November 27, 2022
Alienzix Review PS4

A poorly designed shmup, Alienzix puts the “hell” in “bullet hell”. The Finger Guns review.

Games are supposed to be enjoyable, right? Sure, they might not be ‘fun’ in the traditional sense but you’ve got to enjoy something within them. This hasn’t changed in the past month has it? I didn’t miss a memo? Because Alienzix seems to completely disregard that requirement to be enjoyable. Instead, it’s a poorly though out and poorly executed experience that barely passes the minimum requirements to be considered a game.

Alienzix was originally released on Steam in 2017. That initial release was purely in Russian and was played with a mouse. The game only ever garnered 52 reviews and the ones that aren’t fake (so very obvious) were less than complementary. Thankfully, the PS5 release in 2022 has been translated into other languages (which I believe is a prerequisite to launch on Sony’s console) including English. Unfortunately, nothing else has changed.

Alienzix review 1

S**t-’em-up

In Alienzix, you play as a UFO. Your aims are left unexplained but if you’ve played a downward facing shoot-’em-up before, the game is intuitive enough to pick up and play. Your UFO can fly anywhere on the screen, even below the ground level while enemies fire at you. All of this happens on a single static screen with no scrolling involved. The aim is to destroy everything on screen in order to move onto the next level. Rinse. Repeat.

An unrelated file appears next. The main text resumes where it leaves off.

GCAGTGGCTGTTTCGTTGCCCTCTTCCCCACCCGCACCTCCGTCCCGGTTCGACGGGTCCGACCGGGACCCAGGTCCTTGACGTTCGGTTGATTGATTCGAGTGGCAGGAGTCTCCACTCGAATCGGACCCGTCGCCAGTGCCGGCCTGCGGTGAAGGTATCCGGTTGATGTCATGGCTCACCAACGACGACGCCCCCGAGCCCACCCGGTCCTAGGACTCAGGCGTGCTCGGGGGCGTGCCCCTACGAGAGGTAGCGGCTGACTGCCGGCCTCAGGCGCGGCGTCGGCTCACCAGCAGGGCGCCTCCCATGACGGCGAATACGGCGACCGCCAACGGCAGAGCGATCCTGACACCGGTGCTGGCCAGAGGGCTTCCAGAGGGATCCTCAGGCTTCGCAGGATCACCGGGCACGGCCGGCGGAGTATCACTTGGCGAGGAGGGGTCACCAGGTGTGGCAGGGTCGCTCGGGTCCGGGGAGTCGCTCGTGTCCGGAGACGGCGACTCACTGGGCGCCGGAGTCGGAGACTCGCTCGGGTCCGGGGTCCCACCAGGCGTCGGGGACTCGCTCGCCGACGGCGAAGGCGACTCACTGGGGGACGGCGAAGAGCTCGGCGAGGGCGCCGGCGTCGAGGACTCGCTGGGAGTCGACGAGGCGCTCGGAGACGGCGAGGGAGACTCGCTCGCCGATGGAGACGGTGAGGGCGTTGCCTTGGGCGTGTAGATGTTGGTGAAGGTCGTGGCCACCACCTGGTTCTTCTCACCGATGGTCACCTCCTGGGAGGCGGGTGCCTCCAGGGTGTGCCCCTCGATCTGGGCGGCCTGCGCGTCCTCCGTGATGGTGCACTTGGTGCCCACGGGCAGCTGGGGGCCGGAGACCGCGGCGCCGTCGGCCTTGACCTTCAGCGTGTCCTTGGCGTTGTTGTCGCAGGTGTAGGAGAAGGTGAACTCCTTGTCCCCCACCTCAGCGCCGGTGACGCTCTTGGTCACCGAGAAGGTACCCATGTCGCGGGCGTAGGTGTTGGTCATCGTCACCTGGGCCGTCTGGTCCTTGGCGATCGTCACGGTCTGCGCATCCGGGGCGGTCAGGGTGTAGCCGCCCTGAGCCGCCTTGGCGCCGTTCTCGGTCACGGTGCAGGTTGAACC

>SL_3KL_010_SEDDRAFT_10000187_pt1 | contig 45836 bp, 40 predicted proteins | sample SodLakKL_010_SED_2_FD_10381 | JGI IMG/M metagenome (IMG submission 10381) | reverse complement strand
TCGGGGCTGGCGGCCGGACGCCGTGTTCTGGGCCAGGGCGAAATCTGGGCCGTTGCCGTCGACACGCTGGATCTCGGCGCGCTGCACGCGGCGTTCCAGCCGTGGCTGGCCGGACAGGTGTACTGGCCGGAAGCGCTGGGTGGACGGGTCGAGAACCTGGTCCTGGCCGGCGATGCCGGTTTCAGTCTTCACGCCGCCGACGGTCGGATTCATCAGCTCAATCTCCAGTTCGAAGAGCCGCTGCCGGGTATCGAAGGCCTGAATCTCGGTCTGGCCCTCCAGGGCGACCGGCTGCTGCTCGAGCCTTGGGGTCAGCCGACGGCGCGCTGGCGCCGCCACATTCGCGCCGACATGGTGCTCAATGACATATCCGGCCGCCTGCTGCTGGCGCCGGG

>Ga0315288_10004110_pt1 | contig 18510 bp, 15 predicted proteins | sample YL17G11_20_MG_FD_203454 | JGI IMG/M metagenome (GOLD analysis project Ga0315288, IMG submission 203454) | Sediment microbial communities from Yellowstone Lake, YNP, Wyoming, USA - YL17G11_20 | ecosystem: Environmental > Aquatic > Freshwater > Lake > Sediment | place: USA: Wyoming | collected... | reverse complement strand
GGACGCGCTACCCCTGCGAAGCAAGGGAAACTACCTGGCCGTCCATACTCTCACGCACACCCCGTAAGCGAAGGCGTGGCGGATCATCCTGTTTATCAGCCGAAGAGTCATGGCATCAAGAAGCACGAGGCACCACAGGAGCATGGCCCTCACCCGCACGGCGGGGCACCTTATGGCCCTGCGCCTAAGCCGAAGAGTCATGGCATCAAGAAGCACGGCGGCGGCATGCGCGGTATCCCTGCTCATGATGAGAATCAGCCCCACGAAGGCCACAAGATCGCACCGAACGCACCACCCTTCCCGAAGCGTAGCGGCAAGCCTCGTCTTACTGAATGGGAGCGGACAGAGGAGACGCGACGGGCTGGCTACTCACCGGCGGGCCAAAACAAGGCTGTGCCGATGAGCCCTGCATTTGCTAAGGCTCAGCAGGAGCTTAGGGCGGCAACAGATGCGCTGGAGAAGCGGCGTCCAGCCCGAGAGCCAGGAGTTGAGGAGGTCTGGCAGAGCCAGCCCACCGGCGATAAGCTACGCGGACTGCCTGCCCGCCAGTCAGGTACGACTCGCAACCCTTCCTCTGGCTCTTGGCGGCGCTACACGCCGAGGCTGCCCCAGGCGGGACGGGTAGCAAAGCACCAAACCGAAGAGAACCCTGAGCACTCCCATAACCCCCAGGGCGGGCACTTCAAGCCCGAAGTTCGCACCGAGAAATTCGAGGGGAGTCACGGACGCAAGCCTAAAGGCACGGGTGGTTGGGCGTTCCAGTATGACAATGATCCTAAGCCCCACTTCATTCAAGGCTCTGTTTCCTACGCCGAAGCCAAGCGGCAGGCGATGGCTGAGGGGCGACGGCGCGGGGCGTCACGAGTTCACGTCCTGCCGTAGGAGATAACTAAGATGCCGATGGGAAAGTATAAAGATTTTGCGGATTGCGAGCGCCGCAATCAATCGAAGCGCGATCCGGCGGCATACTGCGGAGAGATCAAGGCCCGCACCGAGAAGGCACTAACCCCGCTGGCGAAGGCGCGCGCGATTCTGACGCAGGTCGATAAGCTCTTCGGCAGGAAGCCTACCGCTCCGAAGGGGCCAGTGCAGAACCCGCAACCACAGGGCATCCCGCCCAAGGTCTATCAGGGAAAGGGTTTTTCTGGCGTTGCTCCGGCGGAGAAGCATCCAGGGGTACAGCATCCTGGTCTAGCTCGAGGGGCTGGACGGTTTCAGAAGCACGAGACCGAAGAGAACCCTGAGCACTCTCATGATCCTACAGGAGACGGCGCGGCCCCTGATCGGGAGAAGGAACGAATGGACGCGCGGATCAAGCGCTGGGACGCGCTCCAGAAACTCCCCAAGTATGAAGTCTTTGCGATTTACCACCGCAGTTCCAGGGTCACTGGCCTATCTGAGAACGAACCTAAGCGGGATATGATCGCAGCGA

To begin with, the enemies in the game are simply static bases that shoot back at you. As you progress through the game and advance through the 8 chapters in Alienzix, other enemy types will join the fray. These include slightly bigger bases, even bigger bases and frankly large bases. I know. I know. Such variety. Eventually, you’ll be facing off against other UFOs that float around the screen and shoot at you. These eventually evolve into… bigger UFOs. See a pattern emerging? The bigger the enemy, the bigger the health bar they have and the more damage they can do to you.

So far, so standard. Alienzix gets these absolute basics right. It’s just that everything beyond that feels like a poor design decision.

Up your arsenal

Let’s start with the weaponry. Alienzix has a wide variety of space aged guns to use, 30 in total. Each has its own characteristics; some are like flamethrowers that do a lot of damage at close range while others explode across the screen like cluster missiles, destroying things you didn’t even aim at. To give the game its props, the array of weaponry on offer here is impressively big.

The issue with the weaponry is the way you obtain them. At the start of the game, you have equipped a slow firing basic gun that’s about as useful as a a condom machine in the Vatican. You’ll want to swap it out quickly and it’s easy to do so as these are constantly raining down from the top of the screen. The screen is often filled with them, so much so that you’ll sometimes end up swapping weapons 3 or 4 times in as many seconds. That makes it really difficult to do anything strategically. Try to swoop in close to a series of enemies using the flamethrower only to find yourself firing green blobs in random directions enough times and you’ll undoubtedly start to get frustrated.

Alienzix